643 S.W.2d at 399-400. Like Hernandez, appellant does not allege any specific prejudice to his defense. He does not allege that he was unfairly surprised at trial or unable to effectively cross-examine any of the State's witnesses. The bare assertion that counsel did not have adequate time to interview the State's potential witnesses does not alone establish prejudice. Cooks, 844 S.W.2d at 725. The assertion that counsel did not have time to adequately investigate medical records for potential mitigating evidence without any showing of harm likewise fails to establish an abuse of discretion. Duhamel, 717 S.W.2d at 83. Absent a showing of prejudice, we can not hold that the trial court abused its discretion in overruling appellant's motion for continuance. Appellant's twenty-fifth point of error is overruled.

IV. Trial

Appellant avers in point of error twenty-six that the trial court erred in admitting his written confession over objection. Appellant asserts that while in custody on June 28, 1991, he gave law enforcement officers an oral statement which was recorded, and a written transcript of the audio recording was provided for appellant's signature and introduced at trial against him. Appellant asserted that because the audio recording did not contain the warnings required by Article 38.22(3)(a)(2), the transcription of that statement, even though it does contain the required written warning, is infirm and should have been suppressed. The State asserts that since the audio recording was not offered as evidence, the warning requirements under Article 38.22(3)(a)(2) are inapplicable and irrelevant.

We note that there are no allegations of involuntariness, or coercion, or of lack of warnings regarding either the original recorded statement or the signing of the transcribed statement; appellant alleges merely that the recording did not comply with statutory requirements. Under these facts, we agree with the State that the transcription of the oral statement stands on its own. As long as the confession is voluntary, law officers are currently permitted to reduce defendants' oral statements into writing; they are even allowed to paraphrase the statements. E.g., Bell v. State, 724 S.W.2d 780, 793 (Tex.Crim.App.1986), cert. denied, 479 U.S. 1046, 107 S. Ct. 910, 93 L. Ed. 2d 860 (1987). And as long as the warnings appear on the written statement, it is admissible.[15] The trial court did not err in allowing appellant's written statement into evidence. Appellant's twenty-sixth point of error is overruled.

In points of error twenty-seven and twenty-eight appellant alleges that Section 19.03 of the Texas Penal Code is unconstitutional and that the trial court erred in failing to instruct the jury that appellant could be found guilty of murder for each of the victims instead of capital murder for both. Appellant cites no authority in support of his proposition, nor does he provide any argument beyond his conclusory assertion. From appellant's brief, we cannot discern his specific arguments, and we will not brief appellant's case for him. Appellant's points of error are multifarious and inadequately briefed. State v. Gonzalez, 855 S.W.2d 692, 697 (Tex.Crim. App.1993); Goodwin v. State, 799 S.W.2d 719, 723, n. 1 (Tex.Crim.App.1990), cert. denied, 501 U.S. 1259, 111 S. Ct. 2913, 115 L. Ed. 2d 1076 (1991). Therefore, his twenty-seventh and twenty-eighth points of error are overruled.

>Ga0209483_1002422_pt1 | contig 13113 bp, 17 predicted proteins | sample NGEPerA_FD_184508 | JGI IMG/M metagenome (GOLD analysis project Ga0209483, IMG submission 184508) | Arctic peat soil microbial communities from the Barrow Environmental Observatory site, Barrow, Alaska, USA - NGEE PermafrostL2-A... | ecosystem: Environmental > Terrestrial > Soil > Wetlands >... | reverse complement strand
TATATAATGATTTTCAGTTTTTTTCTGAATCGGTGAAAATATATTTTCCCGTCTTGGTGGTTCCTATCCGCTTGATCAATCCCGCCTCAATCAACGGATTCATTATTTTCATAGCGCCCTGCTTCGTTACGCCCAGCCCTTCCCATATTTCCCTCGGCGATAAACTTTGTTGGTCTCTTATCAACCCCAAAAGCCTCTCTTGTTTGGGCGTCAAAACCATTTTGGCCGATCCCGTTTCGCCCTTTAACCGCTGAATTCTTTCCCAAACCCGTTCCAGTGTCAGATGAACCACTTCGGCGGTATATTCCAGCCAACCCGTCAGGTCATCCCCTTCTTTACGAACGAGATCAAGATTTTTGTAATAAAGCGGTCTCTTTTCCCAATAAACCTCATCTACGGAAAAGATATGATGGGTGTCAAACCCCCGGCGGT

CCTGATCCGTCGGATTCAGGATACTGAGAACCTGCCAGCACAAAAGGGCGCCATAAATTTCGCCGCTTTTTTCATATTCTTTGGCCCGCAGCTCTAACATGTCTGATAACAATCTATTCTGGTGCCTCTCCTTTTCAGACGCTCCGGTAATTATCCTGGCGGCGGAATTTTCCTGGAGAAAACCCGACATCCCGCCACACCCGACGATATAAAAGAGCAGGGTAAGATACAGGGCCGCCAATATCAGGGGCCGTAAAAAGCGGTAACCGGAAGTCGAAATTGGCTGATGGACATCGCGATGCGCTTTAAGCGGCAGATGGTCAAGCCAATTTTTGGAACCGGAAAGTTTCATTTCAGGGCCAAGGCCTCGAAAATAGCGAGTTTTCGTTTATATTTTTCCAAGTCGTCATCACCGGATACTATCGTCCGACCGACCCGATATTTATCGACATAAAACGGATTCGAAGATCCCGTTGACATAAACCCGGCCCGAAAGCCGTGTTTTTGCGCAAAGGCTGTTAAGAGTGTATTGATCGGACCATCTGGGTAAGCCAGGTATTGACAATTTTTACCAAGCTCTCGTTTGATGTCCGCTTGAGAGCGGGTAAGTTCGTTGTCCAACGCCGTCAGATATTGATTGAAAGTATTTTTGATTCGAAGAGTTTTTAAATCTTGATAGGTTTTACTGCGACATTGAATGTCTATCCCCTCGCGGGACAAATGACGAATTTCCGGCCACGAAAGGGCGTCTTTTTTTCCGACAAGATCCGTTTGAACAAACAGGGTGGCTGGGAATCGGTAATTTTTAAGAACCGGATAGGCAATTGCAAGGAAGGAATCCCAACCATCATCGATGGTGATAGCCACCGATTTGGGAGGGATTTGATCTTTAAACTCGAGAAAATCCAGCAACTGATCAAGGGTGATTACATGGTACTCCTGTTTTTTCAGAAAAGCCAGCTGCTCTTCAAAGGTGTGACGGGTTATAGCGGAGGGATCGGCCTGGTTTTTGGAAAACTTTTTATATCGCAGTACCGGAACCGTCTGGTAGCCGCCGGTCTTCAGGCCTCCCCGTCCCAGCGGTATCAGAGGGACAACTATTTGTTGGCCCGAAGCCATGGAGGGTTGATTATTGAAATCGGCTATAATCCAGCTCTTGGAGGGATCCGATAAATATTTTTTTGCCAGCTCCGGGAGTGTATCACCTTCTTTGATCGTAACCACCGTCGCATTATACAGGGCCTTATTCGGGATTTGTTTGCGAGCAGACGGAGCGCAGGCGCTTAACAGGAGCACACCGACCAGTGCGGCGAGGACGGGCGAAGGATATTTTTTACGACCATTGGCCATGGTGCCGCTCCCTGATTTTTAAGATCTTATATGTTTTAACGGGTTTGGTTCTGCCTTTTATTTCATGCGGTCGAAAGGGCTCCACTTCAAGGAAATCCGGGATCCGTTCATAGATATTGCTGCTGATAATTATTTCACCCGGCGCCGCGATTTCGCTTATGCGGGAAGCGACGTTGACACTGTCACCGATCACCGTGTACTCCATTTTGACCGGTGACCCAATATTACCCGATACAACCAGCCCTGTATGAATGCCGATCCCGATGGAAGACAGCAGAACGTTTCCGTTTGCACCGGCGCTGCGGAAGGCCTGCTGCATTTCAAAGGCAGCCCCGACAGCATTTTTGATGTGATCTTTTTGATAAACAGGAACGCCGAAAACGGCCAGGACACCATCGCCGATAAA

In his thirty-third point of error, appellant asserts that the trial court erred in denying his requested instruction on the issue of mitigating circumstances. He claims this error precluded the jury from exercising its "reasoned *513 moral response" to any mitigating evidence, as required by Penry v. Lynaugh, 492 U.S. 302, 109 S. Ct. 2934, 106 L. Ed. 2d 256 (1989).

The trial court submitted the following instruction:

You are instructed that when you deliberate on the questions posed in the special issues, you are to consider mitigating circumstances, if any, supported by the evidence presented in both phases of the trial, whether presented by the State or the Defendant. A mitigating circumstance may include, but is not limited to, any aspect of the defendant's character and record or circumstances of the crime which you believe could make a death sentence inappropriate in this case. If you find that there are any mitigating circumstances in this case, you must decide how much weight they deserve, if any, and thereafter, give effect and consideration to them in assessing the defendant's personal responsibility at the time you answer the Special Issue. If you determine, when giving effect to the mitigating evidence, if any, that a life sentence, rather than a death sentence, is an appropriate response to the personal responsibility of the defendant, you are instructed to answer the special issue under consideration "No".

In Fuller v. State, 829 S.W.2d 191 (Tex. Crim.App.1992), this Court held that such an instruction is "adequate to avoid the constitutional infirmity condemned by Penry." Point of error thirty-three is overruled.

The judgment of the trial court is affirmed.

OVERSTREET, J., concurs in the result.

CLINTON, J., dissents.

MALONEY, Judge, concurring.

In his thirty-second point of error appellant claims the evidence is insufficient to support a finding that there is a probability that he would commit criminal acts of violence that would constitute a continuing threat to society. I agree that the evidence is sufficient to support an affirmative finding on the second issue, but write separately to emphasize exactly what evidence supports that finding and also to caution that we should not lose sight on the confines of Furman and Jurek when analyzing sufficiency of the evidence on punishment issues.